Corporate Eye

Calculating the Value of Facebook Fans

currency-chartA recent study by Syncapse and Hotspex analyzed 20 top brands on Facebook and the activities of their Facebook fans in an effort to calculate the value of each one of those fans.  The average value of each fan is valued at $136.38 according to the study.

But you should approach that number with caution.

One of the biggest challenges for big corporations trying to implement social media marketing strategies is calculating the elusive return on investment (ROI) of those efforts.  My position on social media marketing ROI is a bit different than the traditional ROI metrics that we’ve all learned over the years as we calculate response rates, lift, and all those other easily quantifiable success metrics that have been developed over the years.

However, social media marketing is still in its infancy, and the traditional hard metrics that marketers use to justify budgets to corporate executives don’t really apply to social media marketing.  Instead, social media marketing is more closely aligned with brand building.  Both offer incredible value to an organization, but that value is difficult to measure in hard numbers.

That’s where what I call the shift from calculating Return on Investment as the form or ROI to Return on Impression as the form of ROI is necessary to evaluate social media marketing success.  You can read my complete post about the new social media marketing ROI on the Yahoo! Advertising blog, but I’ll recap the highlights here:

  • Calculating the success of social media marketing depends more on soft metrics than hard metrics.
  • Those soft metrics can be valued in two forms of impressions: eyeballs and perceptions.
  • Eyeball impressions are the quantifiable half of the impressions soft metric and refer to the number of times branded content or messages are actually viewed by the online audience.
  • Perception impressions are the immeasurable half of the impressions soft metric and refer to the added value that your branded content and messages deliver to the online audience and how that content and those messages affect their perceptions of your business, brand, and products.
  • If your social media marketing success or failure is measured solely by click-throughs or actual direct sales, then you’re heading down a path that will never allow you to fully leverage the power of the social web in generating word-of-mouth marketing, brand advocates, brand guardians, and brand loyalty.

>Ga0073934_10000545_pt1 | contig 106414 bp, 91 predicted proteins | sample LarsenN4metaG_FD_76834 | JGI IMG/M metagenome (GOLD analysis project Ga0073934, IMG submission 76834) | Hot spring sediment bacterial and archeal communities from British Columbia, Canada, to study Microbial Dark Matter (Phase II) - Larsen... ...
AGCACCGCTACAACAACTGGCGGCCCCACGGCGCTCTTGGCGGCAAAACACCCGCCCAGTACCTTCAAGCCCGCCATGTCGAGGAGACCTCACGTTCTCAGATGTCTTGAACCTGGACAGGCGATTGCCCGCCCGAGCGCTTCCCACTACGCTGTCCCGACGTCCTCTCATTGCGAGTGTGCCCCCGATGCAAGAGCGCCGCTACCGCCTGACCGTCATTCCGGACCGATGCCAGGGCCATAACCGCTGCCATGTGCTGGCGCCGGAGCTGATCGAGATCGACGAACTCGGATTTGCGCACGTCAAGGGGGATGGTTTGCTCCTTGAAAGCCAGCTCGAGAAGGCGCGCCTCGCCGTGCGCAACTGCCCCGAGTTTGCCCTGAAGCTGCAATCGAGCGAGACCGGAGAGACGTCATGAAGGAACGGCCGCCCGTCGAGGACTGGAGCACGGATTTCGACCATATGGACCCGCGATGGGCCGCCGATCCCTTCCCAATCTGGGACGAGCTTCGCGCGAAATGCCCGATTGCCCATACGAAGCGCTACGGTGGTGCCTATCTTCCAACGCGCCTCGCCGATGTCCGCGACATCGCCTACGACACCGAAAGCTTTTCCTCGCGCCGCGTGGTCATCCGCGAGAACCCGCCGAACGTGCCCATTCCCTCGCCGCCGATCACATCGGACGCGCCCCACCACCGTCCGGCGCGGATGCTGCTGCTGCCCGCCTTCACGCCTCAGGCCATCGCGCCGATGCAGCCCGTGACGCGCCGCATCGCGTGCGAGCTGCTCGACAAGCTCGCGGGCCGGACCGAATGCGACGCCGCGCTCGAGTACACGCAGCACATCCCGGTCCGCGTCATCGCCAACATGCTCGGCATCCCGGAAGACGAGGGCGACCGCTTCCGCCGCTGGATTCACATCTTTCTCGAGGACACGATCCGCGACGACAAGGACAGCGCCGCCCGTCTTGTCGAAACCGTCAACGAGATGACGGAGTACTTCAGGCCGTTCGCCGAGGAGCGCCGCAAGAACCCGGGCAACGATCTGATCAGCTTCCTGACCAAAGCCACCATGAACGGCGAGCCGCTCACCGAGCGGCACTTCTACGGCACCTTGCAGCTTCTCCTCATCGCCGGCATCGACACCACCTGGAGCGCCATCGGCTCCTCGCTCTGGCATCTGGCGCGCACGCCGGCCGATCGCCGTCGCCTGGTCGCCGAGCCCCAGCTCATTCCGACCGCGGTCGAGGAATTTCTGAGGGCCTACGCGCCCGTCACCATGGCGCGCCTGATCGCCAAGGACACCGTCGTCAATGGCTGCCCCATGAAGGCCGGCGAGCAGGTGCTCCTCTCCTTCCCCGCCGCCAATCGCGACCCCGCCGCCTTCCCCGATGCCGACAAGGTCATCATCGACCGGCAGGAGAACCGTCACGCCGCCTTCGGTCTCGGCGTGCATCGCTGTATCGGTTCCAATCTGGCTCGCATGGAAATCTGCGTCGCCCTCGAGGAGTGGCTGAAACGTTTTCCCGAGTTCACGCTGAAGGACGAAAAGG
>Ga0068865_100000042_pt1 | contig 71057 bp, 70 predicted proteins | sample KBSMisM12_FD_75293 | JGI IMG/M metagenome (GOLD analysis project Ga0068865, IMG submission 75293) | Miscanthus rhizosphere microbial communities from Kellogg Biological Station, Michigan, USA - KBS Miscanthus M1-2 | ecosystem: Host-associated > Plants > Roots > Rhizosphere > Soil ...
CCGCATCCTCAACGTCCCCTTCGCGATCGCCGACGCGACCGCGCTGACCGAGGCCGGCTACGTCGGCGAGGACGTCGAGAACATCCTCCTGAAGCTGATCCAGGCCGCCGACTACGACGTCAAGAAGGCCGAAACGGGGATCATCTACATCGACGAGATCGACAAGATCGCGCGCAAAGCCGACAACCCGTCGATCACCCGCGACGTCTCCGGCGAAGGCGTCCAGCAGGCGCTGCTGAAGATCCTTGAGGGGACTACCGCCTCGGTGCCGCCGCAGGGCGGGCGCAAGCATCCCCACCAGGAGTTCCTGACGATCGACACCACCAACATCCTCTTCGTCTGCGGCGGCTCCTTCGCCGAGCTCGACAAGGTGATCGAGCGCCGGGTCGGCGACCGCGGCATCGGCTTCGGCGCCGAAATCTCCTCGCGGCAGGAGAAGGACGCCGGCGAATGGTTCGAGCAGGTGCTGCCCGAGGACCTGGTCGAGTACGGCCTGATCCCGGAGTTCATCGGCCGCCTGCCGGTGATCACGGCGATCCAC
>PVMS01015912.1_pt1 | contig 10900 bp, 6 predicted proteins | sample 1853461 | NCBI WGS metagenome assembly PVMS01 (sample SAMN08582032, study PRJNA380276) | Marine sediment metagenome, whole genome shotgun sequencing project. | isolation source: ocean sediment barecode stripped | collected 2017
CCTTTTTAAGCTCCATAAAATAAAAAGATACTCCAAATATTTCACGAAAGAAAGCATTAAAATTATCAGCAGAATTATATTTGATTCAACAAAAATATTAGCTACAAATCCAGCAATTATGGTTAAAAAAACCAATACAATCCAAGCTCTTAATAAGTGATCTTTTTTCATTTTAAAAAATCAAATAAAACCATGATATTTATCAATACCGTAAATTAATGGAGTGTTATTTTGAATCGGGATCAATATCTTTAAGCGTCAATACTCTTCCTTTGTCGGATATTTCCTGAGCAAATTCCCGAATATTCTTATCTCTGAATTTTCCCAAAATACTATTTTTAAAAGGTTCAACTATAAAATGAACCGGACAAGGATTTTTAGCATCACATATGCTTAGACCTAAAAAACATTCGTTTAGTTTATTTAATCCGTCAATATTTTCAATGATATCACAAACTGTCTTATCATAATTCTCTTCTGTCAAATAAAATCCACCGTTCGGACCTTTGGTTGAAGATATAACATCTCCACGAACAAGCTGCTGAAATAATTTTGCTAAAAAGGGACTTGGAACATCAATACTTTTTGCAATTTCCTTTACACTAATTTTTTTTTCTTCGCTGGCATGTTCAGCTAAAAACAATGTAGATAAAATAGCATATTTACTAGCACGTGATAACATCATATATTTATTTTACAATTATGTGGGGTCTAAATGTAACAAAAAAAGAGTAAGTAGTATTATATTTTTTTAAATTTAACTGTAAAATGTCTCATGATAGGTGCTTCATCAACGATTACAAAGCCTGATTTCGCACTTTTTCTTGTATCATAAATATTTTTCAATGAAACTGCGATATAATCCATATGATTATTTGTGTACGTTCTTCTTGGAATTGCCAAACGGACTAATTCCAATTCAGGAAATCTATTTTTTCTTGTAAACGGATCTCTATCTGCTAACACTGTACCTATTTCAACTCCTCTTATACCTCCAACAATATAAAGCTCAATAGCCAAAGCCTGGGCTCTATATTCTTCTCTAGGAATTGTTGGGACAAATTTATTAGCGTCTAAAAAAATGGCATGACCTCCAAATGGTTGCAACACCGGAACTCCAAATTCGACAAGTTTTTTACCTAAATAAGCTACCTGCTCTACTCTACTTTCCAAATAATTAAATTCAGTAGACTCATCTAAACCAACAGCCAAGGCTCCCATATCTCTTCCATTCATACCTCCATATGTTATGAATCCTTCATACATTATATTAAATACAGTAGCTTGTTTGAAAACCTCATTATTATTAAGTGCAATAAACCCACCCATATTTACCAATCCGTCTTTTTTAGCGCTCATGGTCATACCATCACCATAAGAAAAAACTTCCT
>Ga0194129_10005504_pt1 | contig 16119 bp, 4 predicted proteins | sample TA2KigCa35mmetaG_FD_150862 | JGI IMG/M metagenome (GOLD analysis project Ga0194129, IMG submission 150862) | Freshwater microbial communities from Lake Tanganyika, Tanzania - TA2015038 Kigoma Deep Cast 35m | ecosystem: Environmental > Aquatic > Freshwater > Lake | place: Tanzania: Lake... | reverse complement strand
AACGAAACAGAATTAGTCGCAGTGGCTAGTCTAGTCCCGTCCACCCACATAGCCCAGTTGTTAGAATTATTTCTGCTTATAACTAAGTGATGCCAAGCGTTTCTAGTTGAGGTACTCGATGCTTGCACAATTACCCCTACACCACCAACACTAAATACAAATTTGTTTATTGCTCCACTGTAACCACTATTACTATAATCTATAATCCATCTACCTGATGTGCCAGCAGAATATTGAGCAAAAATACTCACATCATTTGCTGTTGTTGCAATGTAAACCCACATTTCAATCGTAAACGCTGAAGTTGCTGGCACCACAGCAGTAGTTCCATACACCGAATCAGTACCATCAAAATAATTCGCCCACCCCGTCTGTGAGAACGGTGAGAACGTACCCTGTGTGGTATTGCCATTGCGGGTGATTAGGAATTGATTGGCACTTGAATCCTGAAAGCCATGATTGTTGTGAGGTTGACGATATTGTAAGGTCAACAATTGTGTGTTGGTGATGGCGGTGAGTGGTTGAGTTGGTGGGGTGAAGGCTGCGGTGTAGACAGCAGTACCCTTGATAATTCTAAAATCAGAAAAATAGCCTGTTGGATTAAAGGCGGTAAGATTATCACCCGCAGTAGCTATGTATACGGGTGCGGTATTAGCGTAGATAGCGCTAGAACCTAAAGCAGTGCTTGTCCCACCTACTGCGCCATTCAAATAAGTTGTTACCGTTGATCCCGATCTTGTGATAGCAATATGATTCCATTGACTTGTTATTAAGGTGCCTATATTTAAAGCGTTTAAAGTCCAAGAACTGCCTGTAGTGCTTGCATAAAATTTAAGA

What do you think about calculating hard metrics related to social media marketing initiatives?  Does relying on hard metrics give an accurate reflection of what’s happening or is it doing a disservice to the intrinsic value of social media conversations to rely on hard metrics alone as it does with brand valuation?  Leave a comment and share your thoughts.

Image: stock.xchng

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Susan Gunelius is the author of 10 marketing, social media, branding, copywriting, and technology books, and she is President & CEO of KeySplash Creative, Inc., a marketing communications company. She also owns Women on Business, an award-wining blog for business women. She is a featured columnist for Entrepreneur.com and Forbes.com, and her marketing-related articles have appeared on websites such as MSNBC.com, BusinessWeek.com, TodayShow.com, and more. She has over 20 years of experience in the marketing field having spent the first decade of her career directing marketing programs for some of the largest companies in the world, including divisions of AT&T and HSBC. Today, her clients include large and small companies around the world and household brands like Citigroup, Cox Communications, Intuit, and more. Susan is frequently interviewed about marketing and branding by television, radio, print, and online media organizations, and she speaks about these topics at events around the world. You can connect with her on Twitter, Facebook, LinkedIn, or Google+.
 
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